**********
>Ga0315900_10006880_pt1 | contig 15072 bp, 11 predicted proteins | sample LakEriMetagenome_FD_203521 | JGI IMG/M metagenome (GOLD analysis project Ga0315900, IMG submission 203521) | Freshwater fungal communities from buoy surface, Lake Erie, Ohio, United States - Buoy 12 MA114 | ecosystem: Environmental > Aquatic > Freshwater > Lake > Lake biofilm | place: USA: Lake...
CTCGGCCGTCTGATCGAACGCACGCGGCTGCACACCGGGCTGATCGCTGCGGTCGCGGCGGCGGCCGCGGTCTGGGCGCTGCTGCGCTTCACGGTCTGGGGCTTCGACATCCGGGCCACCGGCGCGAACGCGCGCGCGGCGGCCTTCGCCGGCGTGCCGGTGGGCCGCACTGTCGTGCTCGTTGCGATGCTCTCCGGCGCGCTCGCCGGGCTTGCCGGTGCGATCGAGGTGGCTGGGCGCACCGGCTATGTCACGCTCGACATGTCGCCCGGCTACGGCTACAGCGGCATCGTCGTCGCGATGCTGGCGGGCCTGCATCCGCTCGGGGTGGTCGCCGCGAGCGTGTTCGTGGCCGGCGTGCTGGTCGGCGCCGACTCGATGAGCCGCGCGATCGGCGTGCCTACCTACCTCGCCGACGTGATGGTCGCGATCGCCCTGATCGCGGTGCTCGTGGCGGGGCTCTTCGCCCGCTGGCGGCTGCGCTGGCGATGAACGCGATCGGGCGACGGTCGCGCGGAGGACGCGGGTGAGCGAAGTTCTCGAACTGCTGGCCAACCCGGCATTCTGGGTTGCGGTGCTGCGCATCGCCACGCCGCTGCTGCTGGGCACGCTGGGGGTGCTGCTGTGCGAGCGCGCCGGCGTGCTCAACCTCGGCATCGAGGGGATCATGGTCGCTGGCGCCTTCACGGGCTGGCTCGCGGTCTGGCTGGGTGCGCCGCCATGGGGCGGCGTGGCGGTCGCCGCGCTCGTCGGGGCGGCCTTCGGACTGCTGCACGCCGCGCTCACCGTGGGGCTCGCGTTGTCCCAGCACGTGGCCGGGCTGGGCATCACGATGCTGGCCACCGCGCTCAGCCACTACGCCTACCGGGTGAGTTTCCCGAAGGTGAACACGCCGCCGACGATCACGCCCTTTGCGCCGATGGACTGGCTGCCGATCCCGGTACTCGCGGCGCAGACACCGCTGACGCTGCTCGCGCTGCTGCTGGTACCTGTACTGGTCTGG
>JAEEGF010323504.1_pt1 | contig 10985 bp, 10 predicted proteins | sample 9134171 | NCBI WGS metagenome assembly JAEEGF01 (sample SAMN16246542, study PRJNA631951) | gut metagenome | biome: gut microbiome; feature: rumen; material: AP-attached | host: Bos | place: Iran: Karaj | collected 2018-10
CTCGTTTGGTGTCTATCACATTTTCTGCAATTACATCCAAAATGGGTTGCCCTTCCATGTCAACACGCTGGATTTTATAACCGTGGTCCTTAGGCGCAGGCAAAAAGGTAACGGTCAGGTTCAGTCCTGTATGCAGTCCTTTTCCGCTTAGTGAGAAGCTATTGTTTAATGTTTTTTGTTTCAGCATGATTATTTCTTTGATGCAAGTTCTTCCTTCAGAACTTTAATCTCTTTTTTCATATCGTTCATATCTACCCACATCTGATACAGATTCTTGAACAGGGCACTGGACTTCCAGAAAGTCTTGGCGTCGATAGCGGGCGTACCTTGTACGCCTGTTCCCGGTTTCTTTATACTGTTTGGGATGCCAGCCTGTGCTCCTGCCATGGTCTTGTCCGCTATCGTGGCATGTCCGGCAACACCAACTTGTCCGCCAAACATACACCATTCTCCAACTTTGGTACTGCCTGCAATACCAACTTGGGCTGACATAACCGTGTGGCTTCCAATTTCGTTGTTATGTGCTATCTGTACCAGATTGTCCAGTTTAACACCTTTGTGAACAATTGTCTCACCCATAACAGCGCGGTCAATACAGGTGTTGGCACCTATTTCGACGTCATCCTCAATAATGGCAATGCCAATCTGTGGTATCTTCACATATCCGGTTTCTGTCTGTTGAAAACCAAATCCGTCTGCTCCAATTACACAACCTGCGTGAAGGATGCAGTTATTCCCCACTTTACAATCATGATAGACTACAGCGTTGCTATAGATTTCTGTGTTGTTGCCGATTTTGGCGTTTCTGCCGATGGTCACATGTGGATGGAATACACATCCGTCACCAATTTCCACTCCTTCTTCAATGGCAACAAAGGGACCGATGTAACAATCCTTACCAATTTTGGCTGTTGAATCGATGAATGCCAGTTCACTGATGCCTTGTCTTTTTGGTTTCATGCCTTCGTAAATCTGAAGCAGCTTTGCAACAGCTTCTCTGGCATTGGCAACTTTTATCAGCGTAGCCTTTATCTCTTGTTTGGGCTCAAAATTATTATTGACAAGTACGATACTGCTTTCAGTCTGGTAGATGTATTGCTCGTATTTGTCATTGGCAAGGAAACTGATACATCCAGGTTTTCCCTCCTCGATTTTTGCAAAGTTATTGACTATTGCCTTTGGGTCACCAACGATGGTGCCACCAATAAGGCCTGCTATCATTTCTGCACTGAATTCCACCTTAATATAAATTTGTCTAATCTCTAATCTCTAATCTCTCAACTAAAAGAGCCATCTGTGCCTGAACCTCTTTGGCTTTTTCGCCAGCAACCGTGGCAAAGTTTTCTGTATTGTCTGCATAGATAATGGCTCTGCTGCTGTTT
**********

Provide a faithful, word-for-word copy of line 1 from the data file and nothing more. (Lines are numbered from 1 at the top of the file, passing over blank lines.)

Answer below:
>Ga0315900_10006880_pt1 | contig 15072 bp, 11 predicted proteins | sample LakEriMetagenome_FD_203521 | JGI IMG/M metagenome (GOLD analysis project Ga0315900, IMG submission 203521) | Freshwater fungal communities from buoy surface, Lake Erie, Ohio, United States - Buoy 12 MA114 | ecosystem: Environmental > Aquatic > Freshwater > Lake > Lake biofilm | place: USA: Lake...